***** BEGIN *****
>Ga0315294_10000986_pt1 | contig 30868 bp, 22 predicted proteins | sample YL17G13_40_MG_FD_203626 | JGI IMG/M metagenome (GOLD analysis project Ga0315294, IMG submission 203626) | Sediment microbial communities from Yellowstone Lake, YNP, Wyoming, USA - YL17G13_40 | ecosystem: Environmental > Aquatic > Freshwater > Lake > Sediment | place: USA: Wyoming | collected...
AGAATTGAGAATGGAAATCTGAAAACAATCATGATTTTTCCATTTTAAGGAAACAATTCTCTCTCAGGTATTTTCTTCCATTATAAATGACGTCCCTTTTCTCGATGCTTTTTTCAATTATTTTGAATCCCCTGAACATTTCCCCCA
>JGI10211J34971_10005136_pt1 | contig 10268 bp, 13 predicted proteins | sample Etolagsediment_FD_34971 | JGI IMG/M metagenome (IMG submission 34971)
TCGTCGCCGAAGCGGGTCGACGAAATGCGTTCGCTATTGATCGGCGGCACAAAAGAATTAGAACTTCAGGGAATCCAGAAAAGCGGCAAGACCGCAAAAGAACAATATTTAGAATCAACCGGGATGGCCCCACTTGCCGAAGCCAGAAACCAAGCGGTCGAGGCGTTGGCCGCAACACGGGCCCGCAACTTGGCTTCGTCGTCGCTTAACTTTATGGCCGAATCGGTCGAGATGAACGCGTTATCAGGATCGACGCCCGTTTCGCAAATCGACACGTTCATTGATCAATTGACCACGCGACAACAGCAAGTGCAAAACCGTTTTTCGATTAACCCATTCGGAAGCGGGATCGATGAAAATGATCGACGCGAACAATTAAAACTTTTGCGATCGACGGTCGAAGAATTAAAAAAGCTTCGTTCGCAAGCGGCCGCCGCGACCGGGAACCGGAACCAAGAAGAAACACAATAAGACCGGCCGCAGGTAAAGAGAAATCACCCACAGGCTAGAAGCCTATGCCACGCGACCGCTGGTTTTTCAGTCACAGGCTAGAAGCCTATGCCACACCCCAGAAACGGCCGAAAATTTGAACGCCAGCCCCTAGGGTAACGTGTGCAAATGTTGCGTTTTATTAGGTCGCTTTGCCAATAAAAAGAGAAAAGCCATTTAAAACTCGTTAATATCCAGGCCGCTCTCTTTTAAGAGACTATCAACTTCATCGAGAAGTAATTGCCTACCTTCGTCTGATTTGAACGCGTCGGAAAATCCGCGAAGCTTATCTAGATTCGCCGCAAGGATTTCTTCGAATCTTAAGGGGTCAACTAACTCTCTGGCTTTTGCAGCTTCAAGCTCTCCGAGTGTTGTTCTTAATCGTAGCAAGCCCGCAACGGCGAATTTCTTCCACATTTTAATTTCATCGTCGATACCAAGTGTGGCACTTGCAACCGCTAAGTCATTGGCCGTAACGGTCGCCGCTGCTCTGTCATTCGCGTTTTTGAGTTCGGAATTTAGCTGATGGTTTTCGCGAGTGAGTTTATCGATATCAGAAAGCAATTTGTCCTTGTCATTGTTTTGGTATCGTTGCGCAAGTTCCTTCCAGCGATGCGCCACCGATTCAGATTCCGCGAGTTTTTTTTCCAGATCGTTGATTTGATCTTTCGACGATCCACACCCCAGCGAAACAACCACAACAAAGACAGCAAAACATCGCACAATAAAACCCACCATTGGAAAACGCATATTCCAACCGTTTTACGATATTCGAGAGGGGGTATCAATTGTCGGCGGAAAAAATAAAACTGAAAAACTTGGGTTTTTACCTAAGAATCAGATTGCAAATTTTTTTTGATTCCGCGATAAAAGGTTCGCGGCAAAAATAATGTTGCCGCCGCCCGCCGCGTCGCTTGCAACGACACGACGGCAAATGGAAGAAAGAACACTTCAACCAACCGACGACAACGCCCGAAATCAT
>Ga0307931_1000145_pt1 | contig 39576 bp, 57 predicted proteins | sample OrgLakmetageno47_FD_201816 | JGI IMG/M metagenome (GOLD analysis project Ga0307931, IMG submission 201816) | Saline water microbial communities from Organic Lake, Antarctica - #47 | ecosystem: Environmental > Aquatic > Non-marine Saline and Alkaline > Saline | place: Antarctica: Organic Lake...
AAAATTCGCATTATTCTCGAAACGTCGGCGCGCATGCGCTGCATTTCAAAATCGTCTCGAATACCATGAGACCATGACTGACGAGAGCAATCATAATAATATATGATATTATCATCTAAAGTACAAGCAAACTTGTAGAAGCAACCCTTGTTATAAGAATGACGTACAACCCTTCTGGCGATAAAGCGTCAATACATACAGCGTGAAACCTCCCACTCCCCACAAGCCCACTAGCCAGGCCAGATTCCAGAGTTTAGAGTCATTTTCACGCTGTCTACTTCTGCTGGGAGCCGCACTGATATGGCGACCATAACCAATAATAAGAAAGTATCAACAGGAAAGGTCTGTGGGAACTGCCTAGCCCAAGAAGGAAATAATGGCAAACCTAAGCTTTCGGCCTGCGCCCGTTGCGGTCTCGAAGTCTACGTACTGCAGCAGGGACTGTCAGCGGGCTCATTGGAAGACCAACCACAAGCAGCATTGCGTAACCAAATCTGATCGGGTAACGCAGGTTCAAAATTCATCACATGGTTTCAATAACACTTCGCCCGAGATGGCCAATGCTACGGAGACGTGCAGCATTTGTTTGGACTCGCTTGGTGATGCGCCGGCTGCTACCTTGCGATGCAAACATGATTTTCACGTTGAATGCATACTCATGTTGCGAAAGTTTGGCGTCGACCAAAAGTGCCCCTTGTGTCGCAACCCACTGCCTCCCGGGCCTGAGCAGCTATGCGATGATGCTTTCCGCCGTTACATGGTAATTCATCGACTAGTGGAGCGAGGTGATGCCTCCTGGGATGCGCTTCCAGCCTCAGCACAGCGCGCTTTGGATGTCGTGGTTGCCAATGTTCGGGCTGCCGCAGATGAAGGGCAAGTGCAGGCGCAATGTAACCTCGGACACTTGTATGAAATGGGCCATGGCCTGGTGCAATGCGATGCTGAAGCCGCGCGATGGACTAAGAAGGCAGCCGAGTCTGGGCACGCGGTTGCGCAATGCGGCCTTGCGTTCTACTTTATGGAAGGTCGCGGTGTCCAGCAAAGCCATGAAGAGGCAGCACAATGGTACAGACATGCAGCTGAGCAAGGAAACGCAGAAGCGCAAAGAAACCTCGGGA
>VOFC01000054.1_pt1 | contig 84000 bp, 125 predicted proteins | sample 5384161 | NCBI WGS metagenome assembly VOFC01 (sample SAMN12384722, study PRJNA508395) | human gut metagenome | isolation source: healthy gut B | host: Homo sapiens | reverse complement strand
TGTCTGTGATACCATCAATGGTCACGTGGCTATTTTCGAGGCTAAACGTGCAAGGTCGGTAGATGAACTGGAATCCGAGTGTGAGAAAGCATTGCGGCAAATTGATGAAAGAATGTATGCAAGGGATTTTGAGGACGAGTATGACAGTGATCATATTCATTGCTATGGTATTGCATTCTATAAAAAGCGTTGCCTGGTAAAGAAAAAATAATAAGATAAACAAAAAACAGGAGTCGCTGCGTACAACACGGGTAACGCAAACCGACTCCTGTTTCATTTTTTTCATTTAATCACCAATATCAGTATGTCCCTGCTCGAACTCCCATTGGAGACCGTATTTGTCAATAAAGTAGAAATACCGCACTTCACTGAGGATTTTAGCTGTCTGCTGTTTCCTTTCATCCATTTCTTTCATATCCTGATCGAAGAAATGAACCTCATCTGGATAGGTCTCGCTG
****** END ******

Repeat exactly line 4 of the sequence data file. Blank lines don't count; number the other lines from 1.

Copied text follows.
TCGTCGCCGAAGCGGGTCGACGAAATGCGTTCGCTATTGATCGGCGGCACAAAAGAATTAGAACTTCAGGGAATCCAGAAAAGCGGCAAGACCGCAAAAGAACAATATTTAGAATCAACCGGGATGGCCCCACTTGCCGAAGCCAGAAACCAAGCGGTCGAGGCGTTGGCCGCAACACGGGCCCGCAACTTGGCTTCGTCGTCGCTTAACTTTATGGCCGAATCGGTCGAGATGAACGCGTTATCAGGATCGACGCCCGTTTCGCAAATCGACACGTTCATTGATCAATTGACCACGCGACAACAGCAAGTGCAAAACCGTTTTTCGATTAACCCATTCGGAAGCGGGATCGATGAAAATGATCGACGCGAACAATTAAAACTTTTGCGATCGACGGTCGAAGAATTAAAAAAGCTTCGTTCGCAAGCGGCCGCCGCGACCGGGAACCGGAACCAAGAAGAAACACAATAAGACCGGCCGCAGGTAAAGAGAAATCACCCACAGGCTAGAAGCCTATGCCACGCGACCGCTGGTTTTTCAGTCACAGGCTAGAAGCCTATGCCACACCCCAGAAACGGCCGAAAATTTGAACGCCAGCCCCTAGGGTAACGTGTGCAAATGTTGCGTTTTATTAGGTCGCTTTGCCAATAAAAAGAGAAAAGCCATTTAAAACTCGTTAATATCCAGGCCGCTCTCTTTTAAGAGACTATCAACTTCATCGAGAAGTAATTGCCTACCTTCGTCTGATTTGAACGCGTCGGAAAATCCGCGAAGCTTATCTAGATTCGCCGCAAGGATTTCTTCGAATCTTAAGGGGTCAACTAACTCTCTGGCTTTTGCAGCTTCAAGCTCTCCGAGTGTTGTTCTTAATCGTAGCAAGCCCGCAACGGCGAATTTCTTCCACATTTTAATTTCATCGTCGATACCAAGTGTGGCACTTGCAACCGCTAAGTCATTGGCCGTAACGGTCGCCGCTGCTCTGTCATTCGCGTTTTTGAGTTCGGAATTTAGCTGATGGTTTTCGCGAGTGAGTTTATCGATATCAGAAAGCAATTTGTCCTTGTCATTGTTTTGGTATCGTTGCGCAAGTTCCTTCCAGCGATGCGCCACCGATTCAGATTCCGCGAGTTTTTTTTCCAGATCGTTGATTTGATCTTTCGACGATCCACACCCCAGCGAAACAACCACAACAAAGACAGCAAAACATCGCACAATAAAACCCACCATTGGAAAACGCATATTCCAACCGTTTTACGATATTCGAGAGGGGGTATCAATTGTCGGCGGAAAAAATAAAACTGAAAAACTTGGGTTTTTACCTAAGAATCAGATTGCAAATTTTTTTTGATTCCGCGATAAAAGGTTCGCGGCAAAAATAATGTTGCCGCCGCCCGCCGCGTCGCTTGCAACGACACGACGGCAAATGGAAGAAAGAACACTTCAACCAACCGACGACAACGCCCGAAATCAT